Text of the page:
Five things of note from Trudeau’s mandate letters to his ministers

Five things of note from Trudeau’s mandate letters to his ministers

Some marching orders come from the Liberal Party’s campaign, while others are new additions

Prime Minister Justin Trudeau issued marching orders to his cabinet on Friday. While many of the instructions come straight from the Liberal campaign platform, there are a few things that are new, or more detailed than what’s been public before.

Here are five things of note from the ministers’ mandate letters:

Cell service

Innovation Minister Navdeep Bains’ letter asks him to use any tools at his disposal to reduce the average cell phone bill in Canada by 25 per cent. While he has to work with telecom companies to make it happen, Bains is also being told to see that cell providers that re-sell service bought in bulk from other providers’ networks expand and increase competition. The letter also puts a deadline for the Liberals and companies to lower prices: Two years.

After that, Bains can make it easier for “virtual network” operators to qualify in Canada and expand the pricing powers of the Canadian Radio-television and Telecommunications Commission. Separately, Labour Minister Filomena Tassi is being asked to get federally regulated workers a legal “right to disconnect” so they can turn off their work devices outside business hours without fear of reprimand.

ALSO READ: Prime Minister sets 2025 deadline to remove B.C. fish farms

Infrastructure ultimatum

Similarly, Infrastructure Minister Catherine McKenna’s mandate letter sets a time limit for provinces and territories to hand over lists of construction projects for federal officials to consider funding.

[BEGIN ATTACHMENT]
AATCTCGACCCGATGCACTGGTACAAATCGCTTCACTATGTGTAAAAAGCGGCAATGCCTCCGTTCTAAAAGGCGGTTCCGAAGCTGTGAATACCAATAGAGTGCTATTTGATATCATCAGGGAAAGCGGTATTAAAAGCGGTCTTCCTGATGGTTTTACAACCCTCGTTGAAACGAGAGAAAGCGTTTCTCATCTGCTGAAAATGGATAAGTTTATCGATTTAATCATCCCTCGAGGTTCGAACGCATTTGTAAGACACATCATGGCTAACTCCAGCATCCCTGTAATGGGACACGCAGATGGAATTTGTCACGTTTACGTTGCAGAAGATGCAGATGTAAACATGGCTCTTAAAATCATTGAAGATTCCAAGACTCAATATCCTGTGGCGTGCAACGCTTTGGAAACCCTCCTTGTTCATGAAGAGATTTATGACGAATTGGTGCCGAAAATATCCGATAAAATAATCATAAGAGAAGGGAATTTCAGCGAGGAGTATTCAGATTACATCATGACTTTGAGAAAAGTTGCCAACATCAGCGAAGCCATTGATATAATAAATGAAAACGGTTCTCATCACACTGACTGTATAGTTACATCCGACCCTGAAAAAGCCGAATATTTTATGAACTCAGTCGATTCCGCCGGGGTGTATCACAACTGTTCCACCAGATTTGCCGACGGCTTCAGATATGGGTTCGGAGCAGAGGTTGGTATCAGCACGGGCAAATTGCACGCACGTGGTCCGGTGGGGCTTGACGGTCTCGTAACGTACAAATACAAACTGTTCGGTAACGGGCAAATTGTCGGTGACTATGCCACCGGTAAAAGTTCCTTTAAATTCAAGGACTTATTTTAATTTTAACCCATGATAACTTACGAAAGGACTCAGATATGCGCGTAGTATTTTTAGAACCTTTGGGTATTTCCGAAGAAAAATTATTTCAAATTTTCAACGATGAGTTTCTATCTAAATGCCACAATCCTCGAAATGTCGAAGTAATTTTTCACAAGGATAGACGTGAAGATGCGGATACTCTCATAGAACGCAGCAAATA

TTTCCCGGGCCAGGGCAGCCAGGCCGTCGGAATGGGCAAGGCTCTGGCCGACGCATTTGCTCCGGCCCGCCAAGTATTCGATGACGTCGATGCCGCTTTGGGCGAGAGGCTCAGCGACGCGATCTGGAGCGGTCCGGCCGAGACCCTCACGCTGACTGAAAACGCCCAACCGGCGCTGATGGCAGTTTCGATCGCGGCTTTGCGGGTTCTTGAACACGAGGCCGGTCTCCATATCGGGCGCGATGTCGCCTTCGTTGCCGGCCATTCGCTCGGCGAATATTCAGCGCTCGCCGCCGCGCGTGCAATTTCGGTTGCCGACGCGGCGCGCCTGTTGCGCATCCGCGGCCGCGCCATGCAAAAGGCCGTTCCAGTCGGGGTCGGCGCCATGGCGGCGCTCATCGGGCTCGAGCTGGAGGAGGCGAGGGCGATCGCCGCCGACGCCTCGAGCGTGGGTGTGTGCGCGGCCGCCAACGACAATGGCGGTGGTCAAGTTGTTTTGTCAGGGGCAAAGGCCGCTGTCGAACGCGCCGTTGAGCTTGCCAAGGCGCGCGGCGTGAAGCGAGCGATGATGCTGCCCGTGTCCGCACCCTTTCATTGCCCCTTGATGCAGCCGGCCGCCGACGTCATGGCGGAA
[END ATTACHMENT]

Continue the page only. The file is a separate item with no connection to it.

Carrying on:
The letter says the lists have to be provided “within the next two years” and that any federal money “not designated for specific approved projects by the end of 2021” will go into the federal gas-tax fund, which goes straight to municipalities — and does an end-run around provincial governments.

Change the stress test

Finance Minister Bill Morneau’s mandate letter includes an order that echoes a Conservative campaign promise — changing the mortgage stress test that determines whether a buyer could afford payments if faced with higher interest rates.

The Tories promised to ease the test for first-time homebuyers and remove the test from mortgage renewals. Some groups and economists call for an easing of the test, while the head of the Canada Mortgage and Housing Corp. says the test has lowered housing prices and ensures Canadians don’t borrow more than they can afford.

Now, Trudeau is telling his finance minister to “review and consider recommendations from financial agencies” about making the stress test “more dynamic.”